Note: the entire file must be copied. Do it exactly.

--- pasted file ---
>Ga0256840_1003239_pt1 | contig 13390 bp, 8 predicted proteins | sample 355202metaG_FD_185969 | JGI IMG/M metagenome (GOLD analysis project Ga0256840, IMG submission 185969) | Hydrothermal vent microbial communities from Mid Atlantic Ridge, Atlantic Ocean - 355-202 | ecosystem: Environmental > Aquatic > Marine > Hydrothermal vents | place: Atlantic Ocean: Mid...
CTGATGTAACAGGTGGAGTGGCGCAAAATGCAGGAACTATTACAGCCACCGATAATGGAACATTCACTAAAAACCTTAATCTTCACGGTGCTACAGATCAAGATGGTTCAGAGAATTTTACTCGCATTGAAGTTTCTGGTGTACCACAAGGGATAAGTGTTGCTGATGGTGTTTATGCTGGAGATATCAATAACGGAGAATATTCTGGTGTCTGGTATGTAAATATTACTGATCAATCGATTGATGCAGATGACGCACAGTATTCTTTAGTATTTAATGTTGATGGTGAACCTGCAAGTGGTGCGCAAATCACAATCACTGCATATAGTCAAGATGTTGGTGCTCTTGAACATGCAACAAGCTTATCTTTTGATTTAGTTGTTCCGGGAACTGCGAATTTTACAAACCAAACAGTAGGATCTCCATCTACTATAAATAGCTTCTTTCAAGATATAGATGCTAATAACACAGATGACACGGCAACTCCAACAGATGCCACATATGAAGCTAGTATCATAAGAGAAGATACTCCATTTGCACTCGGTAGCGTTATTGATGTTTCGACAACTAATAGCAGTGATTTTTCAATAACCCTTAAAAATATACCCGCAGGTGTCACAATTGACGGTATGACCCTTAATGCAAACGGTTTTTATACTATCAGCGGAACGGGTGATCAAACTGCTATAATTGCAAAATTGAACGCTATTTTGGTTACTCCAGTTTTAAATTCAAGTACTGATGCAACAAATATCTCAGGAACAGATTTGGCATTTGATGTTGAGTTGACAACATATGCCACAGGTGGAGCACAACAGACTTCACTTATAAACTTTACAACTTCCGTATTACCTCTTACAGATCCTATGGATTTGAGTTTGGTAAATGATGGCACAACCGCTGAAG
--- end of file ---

>Ga0256840_1003239_pt1 | contig 13390 bp, 8 predicted proteins | sample 355202metaG_FD_185969 | JGI IMG/M metagenome (GOLD analysis project Ga0256840, IMG submission 185969) | Hydrothermal vent microbial communities from Mid Atlantic Ridge, Atlantic Ocean - 355-202 | ecosystem: Environmental > Aquatic > Marine > Hydrothermal vents | place: Atlantic Ocean: Mid...
CTGATGTAACAGGTGGAGTGGCGCAAAATGCAGGAACTATTACAGCCACCGATAATGGAACATTCACTAAAAACCTTAATCTTCACGGTGCTACAGATCAAGATGGTTCAGAGAATTTTACTCGCATTGAAGTTTCTGGTGTACCACAAGGGATAAGTGTTGCTGATGGTGTTTATGCTGGAGATATCAATAACGGAGAATATTCTGGTGTCTGGTATGTAAATATTACTGATCAATCGATTGATGCAGATGACGCACAGTATTCTTTAGTATTTAATGTTGATGGTGAACCTGCAAGTGGTGCGCAAATCACAATCACTGCATATAGTCAAGATGTTGGTGCTCTTGAACATGCAACAAGCTTATCTTTTGATTTAGTTGTTCCGGGAACTGCGAATTTTACAAACCAAACAGTAGGATCTCCATCTACTATAAATAGCTTCTTTCAAGATATAGATGCTAATAACACAGATGACACGGCAACTCCAACAGATGCCACATATGAAGCTAGTATCATAAGAGAAGATACTCCATTTGCACTCGGTAGCGTTATTGATGTTTCGACAACTAATAGCAGTGATTTTTCAATAACCCTTAAAAATATACCCGCAGGTGTCACAATTGACGGTATGACCCTTAATGCAAACGGTTTTTATACTATCAGCGGAACGGGTGATCAAACTGCTATAATTGCAAAATTGAACGCTATTTTGGTTACTCCAGTTTTAAATTCAAGTACTGATGCAACAAATATCTCAGGAACAGATTTGGCATTTGATGTTGAGTTGACAACATATGCCACAGGTGGAGCACAACAGACTTCACTTATAAACTTTACAACTTCCGTATTACCTCTTACAGATCCTATGGATTTGAGTTTGGTAAATGATGGCACAACCGCTGAAG